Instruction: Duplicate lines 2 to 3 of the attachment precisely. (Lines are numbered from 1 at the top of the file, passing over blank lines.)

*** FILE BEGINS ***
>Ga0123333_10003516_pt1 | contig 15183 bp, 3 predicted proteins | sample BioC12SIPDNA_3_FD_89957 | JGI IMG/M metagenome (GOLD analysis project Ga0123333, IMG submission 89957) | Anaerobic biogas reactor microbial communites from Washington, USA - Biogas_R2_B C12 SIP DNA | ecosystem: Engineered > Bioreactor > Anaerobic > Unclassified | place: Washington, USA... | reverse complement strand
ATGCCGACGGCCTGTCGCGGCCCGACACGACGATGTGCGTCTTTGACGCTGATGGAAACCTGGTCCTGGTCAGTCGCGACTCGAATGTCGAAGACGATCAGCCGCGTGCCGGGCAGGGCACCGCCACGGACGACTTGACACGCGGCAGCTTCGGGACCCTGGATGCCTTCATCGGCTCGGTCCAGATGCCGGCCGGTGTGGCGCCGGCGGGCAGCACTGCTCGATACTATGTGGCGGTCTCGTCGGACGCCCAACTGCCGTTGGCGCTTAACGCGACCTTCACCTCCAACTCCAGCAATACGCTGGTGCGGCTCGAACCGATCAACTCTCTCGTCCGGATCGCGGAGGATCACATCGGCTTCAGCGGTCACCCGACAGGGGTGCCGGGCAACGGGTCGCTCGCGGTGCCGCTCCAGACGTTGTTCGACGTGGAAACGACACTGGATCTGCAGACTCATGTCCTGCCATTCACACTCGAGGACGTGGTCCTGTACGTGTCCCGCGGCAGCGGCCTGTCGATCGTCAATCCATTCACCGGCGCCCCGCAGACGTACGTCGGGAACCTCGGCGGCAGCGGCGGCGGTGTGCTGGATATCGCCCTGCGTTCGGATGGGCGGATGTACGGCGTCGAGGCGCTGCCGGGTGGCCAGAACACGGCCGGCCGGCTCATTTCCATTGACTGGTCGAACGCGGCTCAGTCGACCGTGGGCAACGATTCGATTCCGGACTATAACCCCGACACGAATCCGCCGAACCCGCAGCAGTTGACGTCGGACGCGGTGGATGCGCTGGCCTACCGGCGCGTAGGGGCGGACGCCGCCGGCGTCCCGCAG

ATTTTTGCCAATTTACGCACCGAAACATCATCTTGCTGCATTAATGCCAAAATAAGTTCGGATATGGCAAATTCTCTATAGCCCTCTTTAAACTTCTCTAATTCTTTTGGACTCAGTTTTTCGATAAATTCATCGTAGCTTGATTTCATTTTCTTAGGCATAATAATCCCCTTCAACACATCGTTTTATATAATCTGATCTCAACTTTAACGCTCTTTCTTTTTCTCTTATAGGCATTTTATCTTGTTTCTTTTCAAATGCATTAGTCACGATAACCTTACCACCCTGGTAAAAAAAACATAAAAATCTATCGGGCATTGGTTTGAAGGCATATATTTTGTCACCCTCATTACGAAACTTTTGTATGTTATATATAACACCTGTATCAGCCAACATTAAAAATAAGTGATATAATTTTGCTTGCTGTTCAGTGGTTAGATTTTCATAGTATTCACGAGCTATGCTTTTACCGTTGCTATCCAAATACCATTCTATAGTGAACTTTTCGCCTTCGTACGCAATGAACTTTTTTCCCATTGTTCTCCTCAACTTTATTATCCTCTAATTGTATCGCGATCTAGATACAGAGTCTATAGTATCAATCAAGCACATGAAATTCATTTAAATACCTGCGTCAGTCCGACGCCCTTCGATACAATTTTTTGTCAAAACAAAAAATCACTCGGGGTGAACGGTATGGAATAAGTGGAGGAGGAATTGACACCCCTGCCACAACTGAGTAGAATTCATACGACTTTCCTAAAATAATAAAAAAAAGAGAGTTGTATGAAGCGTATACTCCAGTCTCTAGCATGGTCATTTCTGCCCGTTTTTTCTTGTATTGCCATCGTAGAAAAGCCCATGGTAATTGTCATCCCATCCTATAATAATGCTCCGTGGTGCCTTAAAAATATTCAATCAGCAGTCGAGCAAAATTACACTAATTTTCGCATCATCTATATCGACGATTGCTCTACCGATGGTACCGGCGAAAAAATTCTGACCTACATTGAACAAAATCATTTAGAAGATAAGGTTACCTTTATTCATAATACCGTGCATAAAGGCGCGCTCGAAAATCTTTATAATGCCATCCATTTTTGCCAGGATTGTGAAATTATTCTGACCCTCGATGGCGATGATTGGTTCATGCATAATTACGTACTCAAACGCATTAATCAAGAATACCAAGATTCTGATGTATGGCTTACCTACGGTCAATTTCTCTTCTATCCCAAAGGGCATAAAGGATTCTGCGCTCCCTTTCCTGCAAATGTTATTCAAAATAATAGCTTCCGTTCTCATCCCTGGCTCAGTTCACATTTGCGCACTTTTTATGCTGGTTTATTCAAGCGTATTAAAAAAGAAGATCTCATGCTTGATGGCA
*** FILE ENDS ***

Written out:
ATGCCGACGGCCTGTCGCGGCCCGACACGACGATGTGCGTCTTTGACGCTGATGGAAACCTGGTCCTGGTCAGTCGCGACTCGAATGTCGAAGACGATCAGCCGCGTGCCGGGCAGGGCACCGCCACGGACGACTTGACACGCGGCAGCTTCGGGACCCTGGATGCCTTCATCGGCTCGGTCCAGATGCCGGCCGGTGTGGCGCCGGCGGGCAGCACTGCTCGATACTATGTGGCGGTCTCGTCGGACGCCCAACTGCCGTTGGCGCTTAACGCGACCTTCACCTCCAACTCCAGCAATACGCTGGTGCGGCTCGAACCGATCAACTCTCTCGTCCGGATCGCGGAGGATCACATCGGCTTCAGCGGTCACCCGACAGGGGTGCCGGGCAACGGGTCGCTCGCGGTGCCGCTCCAGACGTTGTTCGACGTGGAAACGACACTGGATCTGCAGACTCATGTCCTGCCATTCACACTCGAGGACGTGGTCCTGTACGTGTCCCGCGGCAGCGGCCTGTCGATCGTCAATCCATTCACCGGCGCCCCGCAGACGTACGTCGGGAACCTCGGCGGCAGCGGCGGCGGTGTGCTGGATATCGCCCTGCGTTCGGATGGGCGGATGTACGGCGTCGAGGCGCTGCCGGGTGGCCAGAACACGGCCGGCCGGCTCATTTCCATTGACTGGTCGAACGCGGCTCAGTCGACCGTGGGCAACGATTCGATTCCGGACTATAACCCCGACACGAATCCGCCGAACCCGCAGCAGTTGACGTCGGACGCGGTGGATGCGCTGGCCTACCGGCGCGTAGGGGCGGACGCCGCCGGCGTCCCGCAG

ATTTTTGCCAATTTACGCACCGAAACATCATCTTGCTGCATTAATGCCAAAATAAGTTCGGATATGGCAAATTCTCTATAGCCCTCTTTAAACTTCTCTAATTCTTTTGGACTCAGTTTTTCGATAAATTCATCGTAGCTTGATTTCATTTTCTTAGGCATAATAATCCCCTTCAACACATCGTTTTATATAATCTGATCTCAACTTTAACGCTCTTTCTTTTTCTCTTATAGGCATTTTATCTTGTTTCTTTTCAAATGCATTAGTCACGATAACCTTACCACCCTGGTAAAAAAAACATAAAAATCTATCGGGCATTGGTTTGAAGGCATATATTTTGTCACCCTCATTACGAAACTTTTGTATGTTATATATAACACCTGTATCAGCCAACATTAAAAATAAGTGATATAATTTTGCTTGCTGTTCAGTGGTTAGATTTTCATAGTATTCACGAGCTATGCTTTTACCGTTGCTATCCAAATACCATTCTATAGTGAACTTTTCGCCTTCGTACGCAATGAACTTTTTTCCCATTGTTCTCCTCAACTTTATTATCCTCTAATTGTATCGCGATCTAGATACAGAGTCTATAGTATCAATCAAGCACATGAAATTCATTTAAATACCTGCGTCAGTCCGACGCCCTTCGATACAATTTTTTGTCAAAACAAAAAATCACTCGGGGTGAACGGTATGGAATAAGTGGAGGAGGAATTGACACCCCTGCCACAACTGAGTAGAATTCATACGACTTTCCTAAAATAATAAAAAAAAGAGAGTTGTATGAAGCGTATACTCCAGTCTCTAGCATGGTCATTTCTGCCCGTTTTTTCTTGTATTGCCATCGTAGAAAAGCCCATGGTAATTGTCATCCCATCCTATAATAATGCTCCGTGGTGCCTTAAAAATATTCAATCAGCAGTCGAGCAAAATTACACTAATTTTCGCATCATCTATATCGACGATTGCTCTACCGATGGTACCGGCGAAAAAATTCTGACCTACATTGAACAAAATCATTTAGAAGATAAGGTTACCTTTATTCATAATACCGTGCATAAAGGCGCGCTCGAAAATCTTTATAATGCCATCCATTTTTGCCAGGATTGTGAAATTATTCTGACCCTCGATGGCGATGATTGGTTCATGCATAATTACGTACTCAAACGCATTAATCAAGAATACCAAGATTCTGATGTATGGCTTACCTACGGTCAATTTCTCTTCTATCCCAAAGGGCATAAAGGATTCTGCGCTCCCTTTCCTGCAAATGTTATTCAAAATAATAGCTTCCGTTCTCATCCCTGGCTCAGTTCACATTTGCGCACTTTTTATGCTGGTTTATTCAAGCGTATTAAAAAAGAAGATCTCATGCTTGATGGCA